Nest has even demonstrated home-by-home energy adjustment that’s connected to utility SCADA systems, to help manage localized grid disruptions, he noted. That could allow demand response capacity to play a role in the distribution grid investment planning models that California’s investor-owned utilities are developing for next year, to meet mandates put in place by AB 327, a far-reaching energy law enacted last year. Instead of building new power lines or upgrading substations to meet peaks that only come a few times a year, they could simply turn down air conditioners and pool pumps to lower the peak.
In some ways, distributed energy is “erasing the line between the grid and customers” in ways like these, said Susan Kennedy, CEO of Advanced Microgrid Solutions. A former CPUC commissioner and chief of staff for Gov. Arnold Schwarzenegger, Kennedy founded Advanced Microgrid Solutions last year to integrate multiple demand-side technologies, centered around energy storage, in order to allow buildings, campuses or portfolios to participate in a variety of grid-facing programs or markets.
Distributed energy management offers much more flexibility than traditional natural-gas-fired power plants, since it can be built in building-by-building increments, she noted. It also opens up buildings to the “application economy,” with a much broader world of software and business development talent than has existed before, she said.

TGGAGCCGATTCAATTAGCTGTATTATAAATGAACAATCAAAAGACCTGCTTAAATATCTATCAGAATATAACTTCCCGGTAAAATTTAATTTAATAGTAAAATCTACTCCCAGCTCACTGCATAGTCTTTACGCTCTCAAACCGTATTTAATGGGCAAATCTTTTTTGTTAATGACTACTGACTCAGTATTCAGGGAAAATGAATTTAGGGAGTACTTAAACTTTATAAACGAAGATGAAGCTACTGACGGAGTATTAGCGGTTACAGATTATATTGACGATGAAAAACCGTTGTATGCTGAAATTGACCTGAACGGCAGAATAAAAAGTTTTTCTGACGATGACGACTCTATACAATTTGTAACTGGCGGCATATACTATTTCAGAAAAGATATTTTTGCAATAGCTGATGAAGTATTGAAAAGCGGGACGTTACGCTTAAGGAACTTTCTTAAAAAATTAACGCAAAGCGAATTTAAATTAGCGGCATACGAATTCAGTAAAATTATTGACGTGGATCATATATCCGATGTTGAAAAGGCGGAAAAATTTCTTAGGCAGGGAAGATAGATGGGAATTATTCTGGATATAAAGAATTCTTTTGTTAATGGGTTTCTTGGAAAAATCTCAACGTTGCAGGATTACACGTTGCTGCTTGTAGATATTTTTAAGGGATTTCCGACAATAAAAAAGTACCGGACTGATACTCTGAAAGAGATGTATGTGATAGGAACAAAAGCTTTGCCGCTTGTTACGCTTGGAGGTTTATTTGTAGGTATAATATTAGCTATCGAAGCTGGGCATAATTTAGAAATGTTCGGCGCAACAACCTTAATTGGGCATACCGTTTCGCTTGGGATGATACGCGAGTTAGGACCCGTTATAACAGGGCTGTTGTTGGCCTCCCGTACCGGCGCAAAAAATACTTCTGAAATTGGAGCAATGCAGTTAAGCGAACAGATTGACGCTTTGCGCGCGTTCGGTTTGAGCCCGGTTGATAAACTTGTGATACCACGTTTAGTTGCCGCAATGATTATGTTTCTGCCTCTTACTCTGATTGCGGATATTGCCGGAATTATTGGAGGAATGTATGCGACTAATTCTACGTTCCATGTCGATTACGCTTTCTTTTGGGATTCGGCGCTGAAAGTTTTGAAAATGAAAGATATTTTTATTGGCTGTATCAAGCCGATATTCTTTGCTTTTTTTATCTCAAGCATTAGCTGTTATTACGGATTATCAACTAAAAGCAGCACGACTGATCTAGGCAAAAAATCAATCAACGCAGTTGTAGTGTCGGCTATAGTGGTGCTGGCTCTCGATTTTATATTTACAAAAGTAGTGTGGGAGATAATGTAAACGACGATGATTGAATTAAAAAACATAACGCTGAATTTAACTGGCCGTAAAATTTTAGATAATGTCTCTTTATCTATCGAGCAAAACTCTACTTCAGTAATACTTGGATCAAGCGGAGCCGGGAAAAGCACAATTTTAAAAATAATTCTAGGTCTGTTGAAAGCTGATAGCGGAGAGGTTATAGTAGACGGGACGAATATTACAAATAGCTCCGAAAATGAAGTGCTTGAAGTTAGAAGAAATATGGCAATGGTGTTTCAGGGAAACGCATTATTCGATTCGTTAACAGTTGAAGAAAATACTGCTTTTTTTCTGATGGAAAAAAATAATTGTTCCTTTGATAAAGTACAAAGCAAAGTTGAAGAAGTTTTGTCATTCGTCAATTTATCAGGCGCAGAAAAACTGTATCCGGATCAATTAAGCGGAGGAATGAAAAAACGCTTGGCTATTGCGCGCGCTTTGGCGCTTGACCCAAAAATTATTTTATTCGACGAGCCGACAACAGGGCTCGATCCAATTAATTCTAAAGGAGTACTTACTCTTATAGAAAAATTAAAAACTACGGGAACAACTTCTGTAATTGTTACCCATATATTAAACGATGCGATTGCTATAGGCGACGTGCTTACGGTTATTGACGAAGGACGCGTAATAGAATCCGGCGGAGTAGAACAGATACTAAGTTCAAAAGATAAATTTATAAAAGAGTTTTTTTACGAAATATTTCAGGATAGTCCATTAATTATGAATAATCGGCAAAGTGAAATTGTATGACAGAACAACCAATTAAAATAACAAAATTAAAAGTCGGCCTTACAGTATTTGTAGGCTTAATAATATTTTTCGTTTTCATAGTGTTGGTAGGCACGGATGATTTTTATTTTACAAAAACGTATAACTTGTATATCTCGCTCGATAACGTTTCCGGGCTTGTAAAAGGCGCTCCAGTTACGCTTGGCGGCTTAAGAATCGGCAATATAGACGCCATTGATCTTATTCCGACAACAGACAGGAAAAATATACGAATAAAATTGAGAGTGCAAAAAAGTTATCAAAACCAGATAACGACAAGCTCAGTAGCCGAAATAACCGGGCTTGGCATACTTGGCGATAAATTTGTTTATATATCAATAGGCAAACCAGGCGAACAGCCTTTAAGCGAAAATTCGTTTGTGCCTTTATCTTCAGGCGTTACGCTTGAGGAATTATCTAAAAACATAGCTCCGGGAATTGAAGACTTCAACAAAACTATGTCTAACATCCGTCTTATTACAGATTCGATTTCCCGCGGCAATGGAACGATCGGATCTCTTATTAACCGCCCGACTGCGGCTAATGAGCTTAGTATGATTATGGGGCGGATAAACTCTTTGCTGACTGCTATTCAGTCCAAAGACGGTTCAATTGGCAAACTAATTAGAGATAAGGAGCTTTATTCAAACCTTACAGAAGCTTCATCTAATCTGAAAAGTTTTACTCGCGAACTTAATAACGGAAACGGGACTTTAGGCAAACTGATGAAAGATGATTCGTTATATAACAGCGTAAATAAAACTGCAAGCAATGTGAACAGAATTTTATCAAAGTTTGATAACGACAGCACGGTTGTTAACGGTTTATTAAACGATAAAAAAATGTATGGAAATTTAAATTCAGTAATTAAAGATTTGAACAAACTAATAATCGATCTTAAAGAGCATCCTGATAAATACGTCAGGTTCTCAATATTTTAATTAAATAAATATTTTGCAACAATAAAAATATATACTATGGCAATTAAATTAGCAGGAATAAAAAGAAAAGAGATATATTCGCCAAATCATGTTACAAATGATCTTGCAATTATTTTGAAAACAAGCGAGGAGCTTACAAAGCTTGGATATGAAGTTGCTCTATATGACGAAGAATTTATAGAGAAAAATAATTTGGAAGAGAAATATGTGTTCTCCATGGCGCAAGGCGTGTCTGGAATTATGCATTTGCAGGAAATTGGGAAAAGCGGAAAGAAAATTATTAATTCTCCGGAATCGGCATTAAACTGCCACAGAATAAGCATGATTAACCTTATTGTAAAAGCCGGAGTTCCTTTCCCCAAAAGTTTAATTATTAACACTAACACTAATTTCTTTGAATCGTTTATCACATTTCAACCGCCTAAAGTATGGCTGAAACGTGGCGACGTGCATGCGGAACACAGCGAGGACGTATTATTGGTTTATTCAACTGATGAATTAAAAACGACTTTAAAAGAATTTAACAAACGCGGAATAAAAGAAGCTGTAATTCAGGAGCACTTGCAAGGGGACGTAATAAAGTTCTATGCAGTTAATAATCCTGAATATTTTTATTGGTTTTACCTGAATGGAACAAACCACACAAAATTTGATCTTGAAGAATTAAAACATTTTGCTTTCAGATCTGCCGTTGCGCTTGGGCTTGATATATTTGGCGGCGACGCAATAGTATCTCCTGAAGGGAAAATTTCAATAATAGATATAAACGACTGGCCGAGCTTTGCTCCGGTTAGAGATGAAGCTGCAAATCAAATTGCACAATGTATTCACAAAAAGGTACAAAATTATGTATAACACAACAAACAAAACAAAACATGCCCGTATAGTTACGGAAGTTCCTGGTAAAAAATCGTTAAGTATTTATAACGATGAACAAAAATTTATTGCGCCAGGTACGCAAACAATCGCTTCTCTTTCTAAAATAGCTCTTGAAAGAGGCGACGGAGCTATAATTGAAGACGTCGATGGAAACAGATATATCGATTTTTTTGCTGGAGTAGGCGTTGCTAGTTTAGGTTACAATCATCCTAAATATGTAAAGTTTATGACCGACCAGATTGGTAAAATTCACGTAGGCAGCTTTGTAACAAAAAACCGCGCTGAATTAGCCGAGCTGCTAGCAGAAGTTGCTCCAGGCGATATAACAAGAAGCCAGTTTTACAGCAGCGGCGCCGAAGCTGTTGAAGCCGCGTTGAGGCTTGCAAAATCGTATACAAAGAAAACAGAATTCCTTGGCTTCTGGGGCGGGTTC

But the market potential for distributed energy is still being stymied by some recent regulatory decisions in California, she observed. For example, state grid operator CAISO is developing plans for a “resource adequacy” product that could call on centralized or distributed assets to help the grid manage the steep afternoon ramp that comes on solar-rich grids.
It’s currently asking any participating resource to be available for four hours, which is too long to discharge most lithium-ion batteries. They’re much better suited to a two-hour duration, which is something CAISO and utilities could use to manage ramp, she said. By keeping a four-hour limit, CAISO has “literally doubled the cost of lithium-ion batteries,” she said, by requiring a project to have two batteries where one would have served just as well.
But Kennedy reserved her bluntest criticism for the massive, long-term procurement proceeding underway in Southern California to replace the San Onofre nuclear power plant with wind and solar, demand response, energy efficiency and energy storage. In that decision is a rule requiring utilities to prove that any distributed resources they tap for these RFPs must be “incremental” in proportion to the amount that would have come onto the grid, more or less naturally, through customer growth.
That vague, yet prescriptive, bit of language has put utilities in a bind, she said. It’s not clear how incremental capacity will be measured, for instance, or how utility spending in existing energy efficiency and Self-Generation Incentive Program funds will relate to that calculation. That uncertainty is making it hard for distributed resources to get traction with utilities developing RFPs that will give out billions of dollars to meet grid needs through 2022, she said -- and solving it will require the state’s regulators to work quickly, lest the opportunity for bidding be lost.